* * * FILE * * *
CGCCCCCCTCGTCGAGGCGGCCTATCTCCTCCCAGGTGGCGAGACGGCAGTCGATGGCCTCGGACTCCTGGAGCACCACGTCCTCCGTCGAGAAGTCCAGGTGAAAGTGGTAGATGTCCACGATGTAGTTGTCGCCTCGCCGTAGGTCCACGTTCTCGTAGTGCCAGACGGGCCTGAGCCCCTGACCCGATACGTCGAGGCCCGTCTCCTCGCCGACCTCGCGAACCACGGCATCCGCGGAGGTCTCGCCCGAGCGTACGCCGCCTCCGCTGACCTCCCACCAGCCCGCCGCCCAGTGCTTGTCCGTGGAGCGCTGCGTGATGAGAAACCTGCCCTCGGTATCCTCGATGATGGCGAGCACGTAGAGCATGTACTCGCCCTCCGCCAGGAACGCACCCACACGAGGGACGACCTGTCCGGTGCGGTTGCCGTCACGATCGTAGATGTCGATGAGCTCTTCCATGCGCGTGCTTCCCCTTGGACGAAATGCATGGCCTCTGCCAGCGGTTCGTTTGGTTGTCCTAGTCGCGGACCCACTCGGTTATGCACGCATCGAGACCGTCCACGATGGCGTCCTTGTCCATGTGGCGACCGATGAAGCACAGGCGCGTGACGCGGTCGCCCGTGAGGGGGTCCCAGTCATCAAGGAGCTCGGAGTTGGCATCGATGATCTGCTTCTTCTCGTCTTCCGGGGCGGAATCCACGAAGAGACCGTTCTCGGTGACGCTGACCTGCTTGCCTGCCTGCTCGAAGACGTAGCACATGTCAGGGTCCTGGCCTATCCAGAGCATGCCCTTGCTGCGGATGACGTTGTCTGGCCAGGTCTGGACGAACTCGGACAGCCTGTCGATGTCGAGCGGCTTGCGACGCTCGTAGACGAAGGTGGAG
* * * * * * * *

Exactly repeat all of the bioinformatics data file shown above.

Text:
CGCCCCCCTCGTCGAGGCGGCCTATCTCCTCCCAGGTGGCGAGACGGCAGTCGATGGCCTCGGACTCCTGGAGCACCACGTCCTCCGTCGAGAAGTCCAGGTGAAAGTGGTAGATGTCCACGATGTAGTTGTCGCCTCGCCGTAGGTCCACGTTCTCGTAGTGCCAGACGGGCCTGAGCCCCTGACCCGATACGTCGAGGCCCGTCTCCTCGCCGACCTCGCGAACCACGGCATCCGCGGAGGTCTCGCCCGAGCGTACGCCGCCTCCGCTGACCTCCCACCAGCCCGCCGCCCAGTGCTTGTCCGTGGAGCGCTGCGTGATGAGAAACCTGCCCTCGGTATCCTCGATGATGGCGAGCACGTAGAGCATGTACTCGCCCTCCGCCAGGAACGCACCCACACGAGGGACGACCTGTCCGGTGCGGTTGCCGTCACGATCGTAGATGTCGATGAGCTCTTCCATGCGCGTGCTTCCCCTTGGACGAAATGCATGGCCTCTGCCAGCGGTTCGTTTGGTTGTCCTAGTCGCGGACCCACTCGGTTATGCACGCATCGAGACCGTCCACGATGGCGTCCTTGTCCATGTGGCGACCGATGAAGCACAGGCGCGTGACGCGGTCGCCCGTGAGGGGGTCCCAGTCATCAAGGAGCTCGGAGTTGGCATCGATGATCTGCTTCTTCTCGTCTTCCGGGGCGGAATCCACGAAGAGACCGTTCTCGGTGACGCTGACCTGCTTGCCTGCCTGCTCGAAGACGTAGCACATGTCAGGGTCCTGGCCTATCCAGAGCATGCCCTTGCTGCGGATGACGTTGTCTGGCCAGGTCTGGACGAACTCGGACAGCCTGTCGATGTCGAGCGGCTTGCGACGCTCGTAGACGAAGGTGGAG